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Hosiery/​Seamless

HanesBrands to close Mount Airy sock manufacturing plant

Apparel firm Hanesbrands in Winston-Salem plans to phase out production at its Mounty Airy sock manufacturing plant.

17th April 2019

Knitting Industry
 |  Winston-Salem, NC

Hosiery/​Socks

The plant will phase out production out starting in May and ending in October. © HanesBrands

HanesBrands, a leading marketer of everyday basic apparel under world-class brands, in Winston-Salem, plans to phase out production at its Mounty Airy sock manufacturing plant, Triad Business Journal reports. Around 220 employees will be impacted by the plant closing, but interested employees will be offered jobs across its distribution footprint or at manufacturing plants north of Mount Airy operated by company suppliers.

HanesBrands has distribution centres in Rural Hall, Winston-Salem, High Point and elsewhere in North Carolina and Virginia.

The plant, which manufactures Hanes and Champion socks, will phase out production out starting in May and ending in October. Employees not interested in further employment within HanesBrands' footprint will be offered severance benefits and career transition assistance.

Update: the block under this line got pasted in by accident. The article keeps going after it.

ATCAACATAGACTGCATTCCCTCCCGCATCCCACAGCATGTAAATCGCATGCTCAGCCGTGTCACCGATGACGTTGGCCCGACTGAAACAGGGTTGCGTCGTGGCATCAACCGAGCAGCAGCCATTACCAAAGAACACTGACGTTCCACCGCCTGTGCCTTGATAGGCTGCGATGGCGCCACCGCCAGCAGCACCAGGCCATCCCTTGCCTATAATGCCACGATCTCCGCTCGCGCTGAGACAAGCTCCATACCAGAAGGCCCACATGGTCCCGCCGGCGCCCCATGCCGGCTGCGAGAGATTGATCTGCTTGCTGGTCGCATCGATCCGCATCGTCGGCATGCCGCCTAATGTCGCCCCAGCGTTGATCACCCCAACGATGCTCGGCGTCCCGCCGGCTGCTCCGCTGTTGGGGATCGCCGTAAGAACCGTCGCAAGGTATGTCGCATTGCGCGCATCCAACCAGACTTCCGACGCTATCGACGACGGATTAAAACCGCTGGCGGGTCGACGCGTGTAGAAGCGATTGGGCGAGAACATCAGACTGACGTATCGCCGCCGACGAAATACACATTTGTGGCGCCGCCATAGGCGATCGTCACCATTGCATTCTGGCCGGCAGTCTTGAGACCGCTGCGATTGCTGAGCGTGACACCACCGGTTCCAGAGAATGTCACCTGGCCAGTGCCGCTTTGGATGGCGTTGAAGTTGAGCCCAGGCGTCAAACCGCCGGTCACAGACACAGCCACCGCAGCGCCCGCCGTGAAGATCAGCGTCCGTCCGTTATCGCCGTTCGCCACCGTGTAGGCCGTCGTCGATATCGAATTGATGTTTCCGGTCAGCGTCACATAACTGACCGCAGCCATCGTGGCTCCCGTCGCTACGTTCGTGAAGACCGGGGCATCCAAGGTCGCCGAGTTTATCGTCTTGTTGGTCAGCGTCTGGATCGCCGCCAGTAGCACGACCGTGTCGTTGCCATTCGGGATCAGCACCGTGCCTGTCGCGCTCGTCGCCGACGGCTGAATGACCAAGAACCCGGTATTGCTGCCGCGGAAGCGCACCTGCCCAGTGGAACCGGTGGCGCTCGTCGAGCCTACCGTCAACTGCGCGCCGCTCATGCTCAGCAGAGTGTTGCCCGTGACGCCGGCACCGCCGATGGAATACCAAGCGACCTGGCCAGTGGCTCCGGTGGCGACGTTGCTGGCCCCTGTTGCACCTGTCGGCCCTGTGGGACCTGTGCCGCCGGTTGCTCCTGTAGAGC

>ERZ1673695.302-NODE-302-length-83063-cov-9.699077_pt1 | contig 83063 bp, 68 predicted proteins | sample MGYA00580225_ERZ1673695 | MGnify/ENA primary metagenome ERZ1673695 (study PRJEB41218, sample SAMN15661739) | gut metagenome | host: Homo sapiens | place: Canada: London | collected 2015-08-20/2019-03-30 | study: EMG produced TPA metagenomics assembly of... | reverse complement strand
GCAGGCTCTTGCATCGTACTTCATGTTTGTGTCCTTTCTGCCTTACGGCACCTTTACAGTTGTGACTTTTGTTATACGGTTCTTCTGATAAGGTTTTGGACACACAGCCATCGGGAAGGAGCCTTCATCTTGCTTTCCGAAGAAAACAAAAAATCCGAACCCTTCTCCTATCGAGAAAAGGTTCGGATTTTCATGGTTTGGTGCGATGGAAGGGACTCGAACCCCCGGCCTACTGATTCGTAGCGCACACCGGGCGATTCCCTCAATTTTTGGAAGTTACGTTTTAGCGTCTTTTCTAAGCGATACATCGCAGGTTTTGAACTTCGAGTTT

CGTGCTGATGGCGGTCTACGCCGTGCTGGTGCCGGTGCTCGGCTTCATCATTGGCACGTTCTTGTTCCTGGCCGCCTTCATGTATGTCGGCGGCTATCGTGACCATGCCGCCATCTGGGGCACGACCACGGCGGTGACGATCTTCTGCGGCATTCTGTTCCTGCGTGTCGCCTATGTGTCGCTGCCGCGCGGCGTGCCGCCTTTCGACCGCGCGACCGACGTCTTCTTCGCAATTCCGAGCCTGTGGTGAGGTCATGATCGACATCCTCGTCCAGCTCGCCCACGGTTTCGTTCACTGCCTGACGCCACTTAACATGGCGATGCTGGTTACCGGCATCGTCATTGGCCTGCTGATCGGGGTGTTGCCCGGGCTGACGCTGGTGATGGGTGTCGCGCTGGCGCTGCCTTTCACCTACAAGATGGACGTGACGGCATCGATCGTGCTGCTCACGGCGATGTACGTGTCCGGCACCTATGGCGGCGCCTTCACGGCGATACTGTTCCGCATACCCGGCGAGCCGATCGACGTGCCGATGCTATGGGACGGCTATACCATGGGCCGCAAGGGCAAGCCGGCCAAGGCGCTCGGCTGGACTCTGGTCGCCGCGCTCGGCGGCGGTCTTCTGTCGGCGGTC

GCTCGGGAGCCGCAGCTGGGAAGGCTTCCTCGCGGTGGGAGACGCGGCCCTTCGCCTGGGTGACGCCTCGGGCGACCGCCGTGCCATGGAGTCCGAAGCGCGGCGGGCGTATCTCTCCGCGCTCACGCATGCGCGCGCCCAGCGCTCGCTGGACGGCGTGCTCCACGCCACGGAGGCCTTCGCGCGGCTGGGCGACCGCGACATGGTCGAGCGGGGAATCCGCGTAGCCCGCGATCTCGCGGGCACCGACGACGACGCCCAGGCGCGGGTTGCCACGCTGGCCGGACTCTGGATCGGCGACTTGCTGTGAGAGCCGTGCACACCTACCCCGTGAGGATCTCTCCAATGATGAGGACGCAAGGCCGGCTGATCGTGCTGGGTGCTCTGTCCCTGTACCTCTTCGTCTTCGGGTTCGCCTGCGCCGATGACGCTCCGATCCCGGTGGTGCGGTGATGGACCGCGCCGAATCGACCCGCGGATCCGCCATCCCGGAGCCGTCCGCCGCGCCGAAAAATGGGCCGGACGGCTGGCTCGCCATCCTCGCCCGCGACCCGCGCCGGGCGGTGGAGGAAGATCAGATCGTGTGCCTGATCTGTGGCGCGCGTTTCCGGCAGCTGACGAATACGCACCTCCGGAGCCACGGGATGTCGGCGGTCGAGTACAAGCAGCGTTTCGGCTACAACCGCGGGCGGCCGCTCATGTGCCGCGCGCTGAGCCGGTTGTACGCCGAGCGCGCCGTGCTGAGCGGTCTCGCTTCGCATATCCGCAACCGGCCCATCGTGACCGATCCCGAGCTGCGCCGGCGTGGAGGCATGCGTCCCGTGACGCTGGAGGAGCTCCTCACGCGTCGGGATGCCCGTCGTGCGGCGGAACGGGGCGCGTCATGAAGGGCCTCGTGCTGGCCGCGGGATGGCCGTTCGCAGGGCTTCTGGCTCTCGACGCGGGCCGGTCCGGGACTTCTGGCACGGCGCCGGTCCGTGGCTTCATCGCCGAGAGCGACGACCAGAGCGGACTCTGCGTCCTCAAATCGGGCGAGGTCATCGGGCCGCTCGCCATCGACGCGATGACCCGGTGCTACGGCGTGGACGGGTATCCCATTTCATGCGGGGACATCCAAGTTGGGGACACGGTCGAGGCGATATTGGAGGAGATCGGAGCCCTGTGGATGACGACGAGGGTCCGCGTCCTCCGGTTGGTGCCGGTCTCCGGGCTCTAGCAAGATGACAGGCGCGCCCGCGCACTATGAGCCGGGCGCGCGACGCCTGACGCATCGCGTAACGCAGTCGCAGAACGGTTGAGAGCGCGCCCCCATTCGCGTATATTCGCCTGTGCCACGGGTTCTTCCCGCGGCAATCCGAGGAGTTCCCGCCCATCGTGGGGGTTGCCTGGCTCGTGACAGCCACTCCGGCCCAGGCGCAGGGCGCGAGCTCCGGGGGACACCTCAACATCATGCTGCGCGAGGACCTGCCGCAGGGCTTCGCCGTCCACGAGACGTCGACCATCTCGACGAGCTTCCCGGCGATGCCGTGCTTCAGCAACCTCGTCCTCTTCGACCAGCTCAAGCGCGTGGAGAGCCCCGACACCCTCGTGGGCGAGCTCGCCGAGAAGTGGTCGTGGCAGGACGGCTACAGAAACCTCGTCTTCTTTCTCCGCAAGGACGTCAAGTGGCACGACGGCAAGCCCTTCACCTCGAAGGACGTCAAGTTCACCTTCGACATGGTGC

Production at the Mount Airy plant will shift to the company’s El Salvador sock plant, which will have available capacity as HanesBrands will begin purchasing some socks from large-scale specialty manufactures in Asia – a measure to remain cost competitive, the company reports.

“We have done all that we can over the years to keep our Mount Airy facility competitive in the global sock manufacturing industry,” said Mike Faircloth, President of the global supply chain, information technology and e-commerce for Hanes. “Unfortunately, the higher costs of raw materials, including polyester, in the Western Hemisphere, necessitate that we realign our global sock manufacturing.”

"We have a great workforce and management team at the plant who have been instrumental in keeping the facility productive for four decades. We regret the need to close the facility, and we hope to mitigate the impact by placing as many employees who want jobs in our distribution centres.”

The company plans to eventually sell the 212,000-square-foot plant, which began operations in 1979.

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